After draining the transmission fluid and reinstalling the drain bolt and (old) washer, I discovered that the dipstick hole was too narrow for any funnel I had, but then read in my service manual that the transmission had a refill hole. The bolt on this hole has a 17mm head. I used a long extension (8-10") along with a shorter 3" ratchet extension to loosen the bolt, which unscrewed easily after initially breaking free. I used a transmission fluid funnels with the long spout to refill the transmission fluid.
View of transmission and drain plug (blue) from front of Ridgeline.
All the drain plug and refill bolts have this type of head - just use a 3/8" socket wrench or breaker bar to loosen them up.
View of transmission refill bolt looking down into engine compartment. Easily seen with hood propped open and leaning over driver side fender.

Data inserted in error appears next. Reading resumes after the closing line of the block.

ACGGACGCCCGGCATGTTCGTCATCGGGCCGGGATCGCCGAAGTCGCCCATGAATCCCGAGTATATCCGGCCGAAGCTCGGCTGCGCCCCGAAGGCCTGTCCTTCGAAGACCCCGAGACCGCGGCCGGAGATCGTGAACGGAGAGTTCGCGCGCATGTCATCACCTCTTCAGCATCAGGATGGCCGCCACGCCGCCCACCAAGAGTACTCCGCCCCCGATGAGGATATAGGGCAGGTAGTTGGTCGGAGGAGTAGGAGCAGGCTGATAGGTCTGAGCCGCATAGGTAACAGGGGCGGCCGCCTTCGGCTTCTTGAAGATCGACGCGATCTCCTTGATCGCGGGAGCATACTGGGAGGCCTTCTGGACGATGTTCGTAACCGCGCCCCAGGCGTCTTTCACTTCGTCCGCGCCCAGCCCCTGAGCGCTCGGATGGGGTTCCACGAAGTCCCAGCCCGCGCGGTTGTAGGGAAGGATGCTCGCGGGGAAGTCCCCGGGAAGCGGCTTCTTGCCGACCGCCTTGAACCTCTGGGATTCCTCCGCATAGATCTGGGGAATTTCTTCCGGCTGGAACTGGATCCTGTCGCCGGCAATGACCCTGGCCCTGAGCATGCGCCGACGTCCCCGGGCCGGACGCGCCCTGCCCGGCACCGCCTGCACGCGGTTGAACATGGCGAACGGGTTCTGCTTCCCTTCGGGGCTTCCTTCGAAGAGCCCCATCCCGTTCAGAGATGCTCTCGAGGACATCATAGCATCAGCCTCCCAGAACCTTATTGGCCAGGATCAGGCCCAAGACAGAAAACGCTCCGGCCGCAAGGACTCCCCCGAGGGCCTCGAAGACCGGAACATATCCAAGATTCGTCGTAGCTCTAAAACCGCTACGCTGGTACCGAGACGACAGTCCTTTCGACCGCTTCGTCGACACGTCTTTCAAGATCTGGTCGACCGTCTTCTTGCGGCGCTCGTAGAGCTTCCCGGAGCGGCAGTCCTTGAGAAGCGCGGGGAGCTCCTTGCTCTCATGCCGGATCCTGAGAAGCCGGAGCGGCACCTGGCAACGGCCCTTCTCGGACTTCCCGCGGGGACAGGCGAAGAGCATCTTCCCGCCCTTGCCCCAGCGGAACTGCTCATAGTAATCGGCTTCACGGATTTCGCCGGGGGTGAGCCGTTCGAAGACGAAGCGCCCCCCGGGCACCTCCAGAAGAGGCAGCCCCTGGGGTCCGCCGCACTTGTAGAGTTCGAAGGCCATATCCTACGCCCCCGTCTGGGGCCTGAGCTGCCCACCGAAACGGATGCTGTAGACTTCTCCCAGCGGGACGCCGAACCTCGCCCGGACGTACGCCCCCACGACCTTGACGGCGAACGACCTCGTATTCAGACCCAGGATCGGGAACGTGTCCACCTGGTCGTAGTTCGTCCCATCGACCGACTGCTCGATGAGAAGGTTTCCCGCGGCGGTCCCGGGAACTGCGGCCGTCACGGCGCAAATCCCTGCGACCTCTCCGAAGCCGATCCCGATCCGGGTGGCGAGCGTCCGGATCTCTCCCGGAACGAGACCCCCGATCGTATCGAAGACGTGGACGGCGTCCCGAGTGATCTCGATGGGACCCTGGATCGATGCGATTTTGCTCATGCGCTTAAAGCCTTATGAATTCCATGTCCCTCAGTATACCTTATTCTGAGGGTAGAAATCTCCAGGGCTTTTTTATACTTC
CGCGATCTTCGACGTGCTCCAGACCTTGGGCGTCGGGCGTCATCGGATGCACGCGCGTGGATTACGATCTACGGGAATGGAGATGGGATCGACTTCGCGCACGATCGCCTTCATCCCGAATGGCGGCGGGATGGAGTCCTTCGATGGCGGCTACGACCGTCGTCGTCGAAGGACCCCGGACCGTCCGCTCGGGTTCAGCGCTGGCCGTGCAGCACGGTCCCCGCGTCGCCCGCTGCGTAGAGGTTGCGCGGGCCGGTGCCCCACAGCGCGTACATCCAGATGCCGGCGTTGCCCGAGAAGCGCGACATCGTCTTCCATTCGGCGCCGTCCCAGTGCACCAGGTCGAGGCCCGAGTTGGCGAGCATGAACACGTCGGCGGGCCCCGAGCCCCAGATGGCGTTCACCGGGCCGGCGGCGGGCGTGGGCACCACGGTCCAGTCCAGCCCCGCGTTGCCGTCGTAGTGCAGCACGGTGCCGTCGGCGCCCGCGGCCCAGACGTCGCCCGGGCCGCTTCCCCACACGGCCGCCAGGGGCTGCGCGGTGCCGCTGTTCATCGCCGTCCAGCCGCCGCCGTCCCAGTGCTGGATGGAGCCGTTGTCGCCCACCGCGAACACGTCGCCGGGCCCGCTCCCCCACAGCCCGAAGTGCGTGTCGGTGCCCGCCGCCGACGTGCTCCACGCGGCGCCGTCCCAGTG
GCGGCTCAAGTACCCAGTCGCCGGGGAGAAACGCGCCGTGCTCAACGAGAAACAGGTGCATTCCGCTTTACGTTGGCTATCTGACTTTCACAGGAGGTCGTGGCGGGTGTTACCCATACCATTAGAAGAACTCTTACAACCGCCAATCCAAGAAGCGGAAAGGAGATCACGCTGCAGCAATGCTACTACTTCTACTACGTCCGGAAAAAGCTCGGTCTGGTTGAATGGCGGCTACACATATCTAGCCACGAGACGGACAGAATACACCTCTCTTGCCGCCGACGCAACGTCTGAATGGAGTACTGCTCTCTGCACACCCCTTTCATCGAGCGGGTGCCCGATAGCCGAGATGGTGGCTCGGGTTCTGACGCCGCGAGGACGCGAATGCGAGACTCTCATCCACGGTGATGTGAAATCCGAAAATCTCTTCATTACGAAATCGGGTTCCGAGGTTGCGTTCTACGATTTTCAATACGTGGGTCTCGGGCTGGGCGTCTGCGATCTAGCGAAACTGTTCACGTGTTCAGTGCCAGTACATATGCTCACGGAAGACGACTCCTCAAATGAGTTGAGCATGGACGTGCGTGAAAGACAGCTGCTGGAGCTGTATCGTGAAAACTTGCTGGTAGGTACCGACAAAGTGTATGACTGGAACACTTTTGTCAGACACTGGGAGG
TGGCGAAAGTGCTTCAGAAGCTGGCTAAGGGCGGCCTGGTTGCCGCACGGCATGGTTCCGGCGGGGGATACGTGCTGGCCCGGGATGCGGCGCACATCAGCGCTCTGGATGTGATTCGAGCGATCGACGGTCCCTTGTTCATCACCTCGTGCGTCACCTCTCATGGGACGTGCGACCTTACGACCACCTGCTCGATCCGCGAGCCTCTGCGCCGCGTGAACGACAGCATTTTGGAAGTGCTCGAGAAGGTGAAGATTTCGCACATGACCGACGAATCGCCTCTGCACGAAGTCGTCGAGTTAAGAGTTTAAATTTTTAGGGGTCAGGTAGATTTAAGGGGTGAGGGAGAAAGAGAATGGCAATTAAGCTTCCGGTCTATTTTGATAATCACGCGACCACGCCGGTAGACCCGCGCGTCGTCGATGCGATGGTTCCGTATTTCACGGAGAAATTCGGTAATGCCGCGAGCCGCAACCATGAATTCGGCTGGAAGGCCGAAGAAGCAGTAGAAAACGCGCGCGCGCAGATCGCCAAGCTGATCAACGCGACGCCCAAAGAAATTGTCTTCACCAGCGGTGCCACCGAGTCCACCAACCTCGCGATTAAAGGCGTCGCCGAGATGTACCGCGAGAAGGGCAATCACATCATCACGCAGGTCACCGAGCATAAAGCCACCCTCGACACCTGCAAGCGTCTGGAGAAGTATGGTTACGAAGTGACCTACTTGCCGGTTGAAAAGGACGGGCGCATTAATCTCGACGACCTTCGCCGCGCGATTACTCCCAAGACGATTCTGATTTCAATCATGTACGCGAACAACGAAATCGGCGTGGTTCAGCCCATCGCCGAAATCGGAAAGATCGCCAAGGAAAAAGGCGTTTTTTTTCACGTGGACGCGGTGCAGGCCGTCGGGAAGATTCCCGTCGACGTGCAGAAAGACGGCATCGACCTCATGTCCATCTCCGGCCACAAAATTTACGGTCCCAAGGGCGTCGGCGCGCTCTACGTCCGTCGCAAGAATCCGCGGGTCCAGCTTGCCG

The transfer case oil refill was the most inconvenient of all due to the location of the refill hole. The drain hole for the transfer case sits flush in the housing, parallel to the ground, and you can use a 3/8 socket drive or breaker bar to loosen it. The oil that drained out of my Ridgeline was by no means dirty - it was still a clear gold color. I wondered if it even needed to be changed.
The next task was to refill the gear oil and this was the most problematic part of the whole process. The refill hole is perpendicular to the ground and faces the front of the vehicle, but positioned in such a manner than I couldn't use my torque wrench on it. Instead, I had to use a regular socket wrench with a short extension. To get enough force on the end of the wrench, I oriented myself to use my foot to push on the wrench. Once loose, the bolt unscrewed easily using a short extension.